One of my very favorite articles about customer service is “Seven Steps to Remarkable Customer Service” from . I love everything about it, starting with the title, deliberately chosen because it is about “customer service so good people remark on it.”
Spolsky is the co-founder of a software company—and anyone who knows me knows I have nothing in common with software developers! Except, I guess Joel Spolsky, who has amazing insight into running a successful company, and delivering excellent customer service. Read the post, and you will be impressed by his philosophy, and also on how easily the steps can be applied to libraries, and any other field. You really must read all about the 7 Steps yourself! But as a little preview, I list them below, and then expand upon a couple of them:
- Fix everything two ways.
- Suggest blowing out the dust.
- Make customers into fans.
- Take the blame.
- Memorize awkward phrases.
- Practice puppetry.
- Greed will get you nowhere.
Here are some of my favorites of the seven:
“Suggest blowing out the dust.” My version of this is “Rephrase the question.” This step is referring to people who call customer support to say their keyboard isn’t working. Often, this will be because the keyboard is unplugged. If you ask them if it’s unplugged, they’ll say indignantly, “Of course it is! Do you think I’m an idiot?” But what if you say, “Sometimes the connection gets a little dusty. Can you do me a favor, unplug the keyboard, blow into the connector, and then plug it back in?” In the course of doing so, they’ll discover it’s unplugged and come back and say something like “Uh, yeah, that fixed it.” By rephrasing the question, you did fix their problem, plus you also allowed them to save face.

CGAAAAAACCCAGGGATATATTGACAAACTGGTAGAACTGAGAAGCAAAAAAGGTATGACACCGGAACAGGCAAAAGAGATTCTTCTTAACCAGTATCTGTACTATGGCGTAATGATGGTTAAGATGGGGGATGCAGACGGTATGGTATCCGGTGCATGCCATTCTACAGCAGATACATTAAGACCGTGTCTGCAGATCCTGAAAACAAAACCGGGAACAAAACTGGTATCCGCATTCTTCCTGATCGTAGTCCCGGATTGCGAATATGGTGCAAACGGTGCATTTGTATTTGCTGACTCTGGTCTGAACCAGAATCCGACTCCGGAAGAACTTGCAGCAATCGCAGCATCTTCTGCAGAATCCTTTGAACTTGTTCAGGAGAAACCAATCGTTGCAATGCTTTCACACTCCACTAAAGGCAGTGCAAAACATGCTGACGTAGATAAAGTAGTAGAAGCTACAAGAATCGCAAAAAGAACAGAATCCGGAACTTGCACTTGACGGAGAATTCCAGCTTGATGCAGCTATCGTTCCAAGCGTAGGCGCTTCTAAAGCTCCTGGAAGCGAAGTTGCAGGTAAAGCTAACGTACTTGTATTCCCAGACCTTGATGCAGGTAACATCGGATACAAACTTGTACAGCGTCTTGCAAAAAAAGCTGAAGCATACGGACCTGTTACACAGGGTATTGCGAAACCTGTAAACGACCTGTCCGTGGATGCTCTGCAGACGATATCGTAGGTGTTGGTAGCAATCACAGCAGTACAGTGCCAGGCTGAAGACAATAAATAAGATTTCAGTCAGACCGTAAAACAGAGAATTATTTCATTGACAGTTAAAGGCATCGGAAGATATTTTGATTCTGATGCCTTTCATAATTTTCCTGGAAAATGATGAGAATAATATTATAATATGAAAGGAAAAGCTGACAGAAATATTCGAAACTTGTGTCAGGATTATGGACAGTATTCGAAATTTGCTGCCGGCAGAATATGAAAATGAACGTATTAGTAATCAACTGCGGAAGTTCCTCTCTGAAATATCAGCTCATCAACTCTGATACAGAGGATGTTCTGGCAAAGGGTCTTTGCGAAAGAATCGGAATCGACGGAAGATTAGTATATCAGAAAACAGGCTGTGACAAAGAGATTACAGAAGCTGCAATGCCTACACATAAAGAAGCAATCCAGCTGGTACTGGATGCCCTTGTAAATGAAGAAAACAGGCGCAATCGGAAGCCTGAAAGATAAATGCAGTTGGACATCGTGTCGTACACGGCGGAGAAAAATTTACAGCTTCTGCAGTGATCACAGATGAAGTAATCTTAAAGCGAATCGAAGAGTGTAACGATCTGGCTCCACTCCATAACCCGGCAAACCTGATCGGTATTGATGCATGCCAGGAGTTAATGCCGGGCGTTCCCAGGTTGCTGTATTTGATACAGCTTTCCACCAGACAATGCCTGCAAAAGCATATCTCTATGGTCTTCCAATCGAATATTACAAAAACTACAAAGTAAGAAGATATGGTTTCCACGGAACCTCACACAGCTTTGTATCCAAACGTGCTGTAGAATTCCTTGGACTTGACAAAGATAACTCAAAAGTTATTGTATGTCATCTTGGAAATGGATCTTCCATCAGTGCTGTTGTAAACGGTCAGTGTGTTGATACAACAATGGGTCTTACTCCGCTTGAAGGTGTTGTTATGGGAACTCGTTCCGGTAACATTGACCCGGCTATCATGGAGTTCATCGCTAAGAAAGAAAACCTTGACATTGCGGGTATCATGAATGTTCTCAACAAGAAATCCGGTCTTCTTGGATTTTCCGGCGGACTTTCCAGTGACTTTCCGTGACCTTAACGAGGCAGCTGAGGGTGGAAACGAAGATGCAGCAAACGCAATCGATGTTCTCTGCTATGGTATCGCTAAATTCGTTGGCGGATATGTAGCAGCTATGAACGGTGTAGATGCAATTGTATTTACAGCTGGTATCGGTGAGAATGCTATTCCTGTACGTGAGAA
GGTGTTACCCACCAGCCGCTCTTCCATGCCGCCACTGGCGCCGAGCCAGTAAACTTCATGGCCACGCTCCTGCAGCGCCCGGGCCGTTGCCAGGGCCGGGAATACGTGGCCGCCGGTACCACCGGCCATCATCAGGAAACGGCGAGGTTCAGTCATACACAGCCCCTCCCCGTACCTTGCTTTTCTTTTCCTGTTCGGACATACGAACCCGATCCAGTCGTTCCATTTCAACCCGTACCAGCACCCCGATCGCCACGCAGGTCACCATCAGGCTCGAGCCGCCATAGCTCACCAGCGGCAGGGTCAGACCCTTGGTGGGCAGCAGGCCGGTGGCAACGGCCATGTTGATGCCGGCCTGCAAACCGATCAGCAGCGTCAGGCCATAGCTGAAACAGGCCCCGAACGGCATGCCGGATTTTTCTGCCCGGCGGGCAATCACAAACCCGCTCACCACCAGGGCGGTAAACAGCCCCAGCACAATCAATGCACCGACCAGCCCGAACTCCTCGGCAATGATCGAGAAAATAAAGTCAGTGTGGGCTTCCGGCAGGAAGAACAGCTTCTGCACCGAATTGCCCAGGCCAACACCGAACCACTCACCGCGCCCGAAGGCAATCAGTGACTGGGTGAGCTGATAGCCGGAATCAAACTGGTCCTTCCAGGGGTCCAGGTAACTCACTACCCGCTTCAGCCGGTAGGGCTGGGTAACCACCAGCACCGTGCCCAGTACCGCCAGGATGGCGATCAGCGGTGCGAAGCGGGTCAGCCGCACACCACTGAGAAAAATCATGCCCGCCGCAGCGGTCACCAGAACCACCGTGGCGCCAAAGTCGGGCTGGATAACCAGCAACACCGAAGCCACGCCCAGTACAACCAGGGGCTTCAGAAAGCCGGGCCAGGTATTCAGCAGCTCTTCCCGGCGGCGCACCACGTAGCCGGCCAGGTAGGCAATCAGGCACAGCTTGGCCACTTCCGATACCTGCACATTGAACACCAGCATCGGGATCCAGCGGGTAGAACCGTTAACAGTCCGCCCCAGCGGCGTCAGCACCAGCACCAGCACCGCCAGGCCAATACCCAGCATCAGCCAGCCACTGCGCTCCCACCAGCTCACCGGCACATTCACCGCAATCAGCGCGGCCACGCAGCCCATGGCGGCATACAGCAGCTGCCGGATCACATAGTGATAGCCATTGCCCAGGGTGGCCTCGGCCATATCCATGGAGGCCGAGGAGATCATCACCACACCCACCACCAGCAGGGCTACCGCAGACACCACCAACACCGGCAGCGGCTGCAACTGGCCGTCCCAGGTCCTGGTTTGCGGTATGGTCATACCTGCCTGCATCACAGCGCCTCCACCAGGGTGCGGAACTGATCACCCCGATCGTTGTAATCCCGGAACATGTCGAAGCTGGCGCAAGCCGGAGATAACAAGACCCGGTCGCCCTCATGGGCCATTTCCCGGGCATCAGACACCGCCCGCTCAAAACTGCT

“Make customers into fans.” Spolsky tells of an experience with Lands’ End (yup, good old Lands’ End, based right here in Wisconsin). He ordered shirts with their logo, and when the shirts arrived it turned out that the logo was too dark to read. Lands’ End took them back, redid the shirts with a different color logo, and Fedexed the shirts the next day, all at no charge. Let me repeat that: No Charge! Yes, they lost money on that transaction, but they have probably gotten many orders they wouldn’t have gotten otherwise, because now Joel Spolsky orders all of his logo gear from them, and tells everyone he knows to use them too. “When customers have a problem and you fix it, they’re actually going to be even more satisfied than if they never had a problem in the first place.” (Isn’t that amazing? And isn’t that easy to do in libraries? And don’t we want our customers to be “fanatically devoted customers, who will prattle on and on about what a great job we do?”)
“Practice puppetry.” When an irate customer is complaining, or venting, you can never really win these arguments, and if you think you have “won,” what have you really won? You’ve probably made them so angry they’ll never darken the library’s door again, and they’ll tell everybody they know not too as well (kind of the opposite of making them into a fan; see previous paragraph.) Instead, try to remember they’re not really angry at you, they’re angry at the library, or the policy, or the situation. Pretend you’re a puppeteer and they’re angry at your puppet. What can you make your puppet say that will make them a happy camper? “I’m sorry” is a good place to start.